What you want is the potential difference between X and Y, which is the difference in the potentials at X and Y. Easy!

Last edited by Pangol; 2 years ago

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I-ZAAA

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#5

(Original post by

All good so far. The best way to proceed is to think about this in a way that is not often described in text books. We need to think about the electrical potential at various points.

The question doesn't say if this is a dc or ac supply, but for simplicity, let's say it's a dc supply with the positive terminal at the top. All of this still works whatever the orientation of a dc supply or if it is an ac supply. Since this is a 12V supply, that means that each coulomb of charge has 12 J of energy when it leaves the supply. As there is a pd of 8 V across the 2 ohm resistor, every coulomb of charge that passes through this resistor now only has 4 J of energy. So, the electrical potential at X is 4 V. Similarly, every coulomb of charge that passes through the 3 ohm resistor now only has 3 J of energy. The electrical potential at Y is therefore 3 V.

What you want is the potential difference between X and Y, which is the difference in the potentials at X and Y. Easy!

**Pangol**)All good so far. The best way to proceed is to think about this in a way that is not often described in text books. We need to think about the electrical potential at various points.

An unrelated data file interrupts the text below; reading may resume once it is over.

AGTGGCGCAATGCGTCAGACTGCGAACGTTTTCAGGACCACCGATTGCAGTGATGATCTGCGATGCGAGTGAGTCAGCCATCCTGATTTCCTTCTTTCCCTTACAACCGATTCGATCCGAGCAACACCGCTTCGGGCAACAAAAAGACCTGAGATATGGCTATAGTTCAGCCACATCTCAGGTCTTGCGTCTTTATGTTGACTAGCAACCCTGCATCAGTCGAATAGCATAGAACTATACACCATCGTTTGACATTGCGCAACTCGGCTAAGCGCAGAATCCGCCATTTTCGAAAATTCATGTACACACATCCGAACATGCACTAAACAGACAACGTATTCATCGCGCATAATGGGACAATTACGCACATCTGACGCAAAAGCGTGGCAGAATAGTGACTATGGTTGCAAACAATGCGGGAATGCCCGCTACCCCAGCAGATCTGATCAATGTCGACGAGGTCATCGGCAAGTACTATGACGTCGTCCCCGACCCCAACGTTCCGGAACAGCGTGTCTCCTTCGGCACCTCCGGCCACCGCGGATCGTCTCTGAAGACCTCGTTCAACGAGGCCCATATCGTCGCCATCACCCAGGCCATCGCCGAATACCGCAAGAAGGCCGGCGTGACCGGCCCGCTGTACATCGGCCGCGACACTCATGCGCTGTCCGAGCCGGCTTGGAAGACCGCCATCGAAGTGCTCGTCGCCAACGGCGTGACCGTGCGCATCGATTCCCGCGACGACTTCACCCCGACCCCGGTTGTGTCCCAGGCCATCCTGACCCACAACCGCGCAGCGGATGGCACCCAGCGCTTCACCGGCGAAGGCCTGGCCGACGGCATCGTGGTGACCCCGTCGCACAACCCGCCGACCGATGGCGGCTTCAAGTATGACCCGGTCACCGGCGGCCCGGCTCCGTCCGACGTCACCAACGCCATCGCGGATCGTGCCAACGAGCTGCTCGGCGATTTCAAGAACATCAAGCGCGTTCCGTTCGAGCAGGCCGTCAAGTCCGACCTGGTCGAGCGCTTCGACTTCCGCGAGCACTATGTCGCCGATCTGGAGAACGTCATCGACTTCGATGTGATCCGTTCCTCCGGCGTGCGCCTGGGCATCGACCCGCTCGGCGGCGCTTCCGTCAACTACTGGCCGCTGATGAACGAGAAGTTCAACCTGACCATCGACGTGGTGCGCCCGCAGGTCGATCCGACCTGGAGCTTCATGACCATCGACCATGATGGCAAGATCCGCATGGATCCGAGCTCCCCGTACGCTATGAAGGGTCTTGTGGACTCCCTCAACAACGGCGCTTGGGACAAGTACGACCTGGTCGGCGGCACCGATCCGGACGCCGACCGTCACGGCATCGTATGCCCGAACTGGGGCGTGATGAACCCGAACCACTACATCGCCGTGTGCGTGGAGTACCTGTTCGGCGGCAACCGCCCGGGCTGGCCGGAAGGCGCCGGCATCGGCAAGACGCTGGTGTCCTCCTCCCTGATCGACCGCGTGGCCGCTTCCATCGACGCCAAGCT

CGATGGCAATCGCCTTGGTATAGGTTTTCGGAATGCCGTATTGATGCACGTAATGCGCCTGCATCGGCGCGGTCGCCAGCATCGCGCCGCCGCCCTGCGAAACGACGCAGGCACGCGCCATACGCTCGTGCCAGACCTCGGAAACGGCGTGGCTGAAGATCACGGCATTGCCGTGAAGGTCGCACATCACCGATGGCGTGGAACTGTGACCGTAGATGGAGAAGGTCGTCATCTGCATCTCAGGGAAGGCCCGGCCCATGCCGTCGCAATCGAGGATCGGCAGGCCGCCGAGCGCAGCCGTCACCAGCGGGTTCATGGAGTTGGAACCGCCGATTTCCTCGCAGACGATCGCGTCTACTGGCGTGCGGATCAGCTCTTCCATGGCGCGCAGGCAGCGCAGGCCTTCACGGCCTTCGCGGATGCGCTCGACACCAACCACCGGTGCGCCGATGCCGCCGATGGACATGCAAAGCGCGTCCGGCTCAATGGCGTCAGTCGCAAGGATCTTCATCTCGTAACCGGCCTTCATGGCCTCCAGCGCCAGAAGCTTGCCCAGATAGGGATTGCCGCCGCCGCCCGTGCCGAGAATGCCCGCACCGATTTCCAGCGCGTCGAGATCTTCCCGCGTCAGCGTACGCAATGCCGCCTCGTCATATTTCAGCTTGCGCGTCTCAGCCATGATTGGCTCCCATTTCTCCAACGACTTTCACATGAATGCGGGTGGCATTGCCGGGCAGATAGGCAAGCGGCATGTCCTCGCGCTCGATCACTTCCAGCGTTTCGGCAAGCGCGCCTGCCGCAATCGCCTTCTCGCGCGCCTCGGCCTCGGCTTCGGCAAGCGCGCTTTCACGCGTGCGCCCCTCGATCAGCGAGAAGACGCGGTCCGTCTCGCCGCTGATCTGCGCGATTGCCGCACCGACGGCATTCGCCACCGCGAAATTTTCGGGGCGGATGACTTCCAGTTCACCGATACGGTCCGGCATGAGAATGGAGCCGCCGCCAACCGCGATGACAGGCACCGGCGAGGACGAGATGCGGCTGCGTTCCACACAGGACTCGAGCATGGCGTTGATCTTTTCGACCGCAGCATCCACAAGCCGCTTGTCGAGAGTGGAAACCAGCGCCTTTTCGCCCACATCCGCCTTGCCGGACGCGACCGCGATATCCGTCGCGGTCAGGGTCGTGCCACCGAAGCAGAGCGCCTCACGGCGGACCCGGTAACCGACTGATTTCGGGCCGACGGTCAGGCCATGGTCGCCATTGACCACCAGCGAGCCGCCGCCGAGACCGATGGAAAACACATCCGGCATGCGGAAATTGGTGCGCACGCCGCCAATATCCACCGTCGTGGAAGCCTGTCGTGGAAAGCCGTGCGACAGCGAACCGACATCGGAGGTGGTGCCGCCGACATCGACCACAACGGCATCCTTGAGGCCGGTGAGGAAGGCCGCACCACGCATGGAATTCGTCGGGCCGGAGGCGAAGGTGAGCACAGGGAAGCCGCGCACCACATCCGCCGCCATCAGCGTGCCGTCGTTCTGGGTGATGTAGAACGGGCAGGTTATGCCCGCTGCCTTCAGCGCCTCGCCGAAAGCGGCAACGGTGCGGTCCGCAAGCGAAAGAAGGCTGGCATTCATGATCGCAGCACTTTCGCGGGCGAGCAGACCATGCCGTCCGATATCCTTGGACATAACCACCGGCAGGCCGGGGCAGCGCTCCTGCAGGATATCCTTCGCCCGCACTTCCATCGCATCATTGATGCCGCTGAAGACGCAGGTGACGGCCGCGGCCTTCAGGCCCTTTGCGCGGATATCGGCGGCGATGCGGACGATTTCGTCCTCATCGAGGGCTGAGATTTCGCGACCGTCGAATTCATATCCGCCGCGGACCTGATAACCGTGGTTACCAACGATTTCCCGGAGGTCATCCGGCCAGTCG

The question doesn't say if this is a dc or ac supply, but for simplicity, let's say it's a dc supply with the positive terminal at the top. All of this still works whatever the orientation of a dc supply or if it is an ac supply. Since this is a 12V supply, that means that each coulomb of charge has 12 J of energy when it leaves the supply. As there is a pd of 8 V across the 2 ohm resistor, every coulomb of charge that passes through this resistor now only has 4 J of energy. So, the electrical potential at X is 4 V. Similarly, every coulomb of charge that passes through the 3 ohm resistor now only has 3 J of energy. The electrical potential at Y is therefore 3 V.

What you want is the potential difference between X and Y, which is the difference in the potentials at X and Y. Easy!

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Eimmanuel

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(Original post by

…..The question doesn't say if this is a dc or ac supply, but for simplicity, let's say it's a dc supply with the positive terminal at the top. All of this still works whatever the orientation of a dc supply or if it is an ac supply. Since this is a 12V supply, that means that each coulomb of charge has 12 J of energy when it leaves the supply. As there is a pd of 8 V across the 2 ohm resistor, every coulomb of charge that passes through this resistor now only has 4 J of energy. So, the electrical potential at X is 4 V. Similarly, every coulomb of charge that passes through the 3 ohm resistor now only has 3 J of energy. The electrical potential at Y is therefore 3 V. ….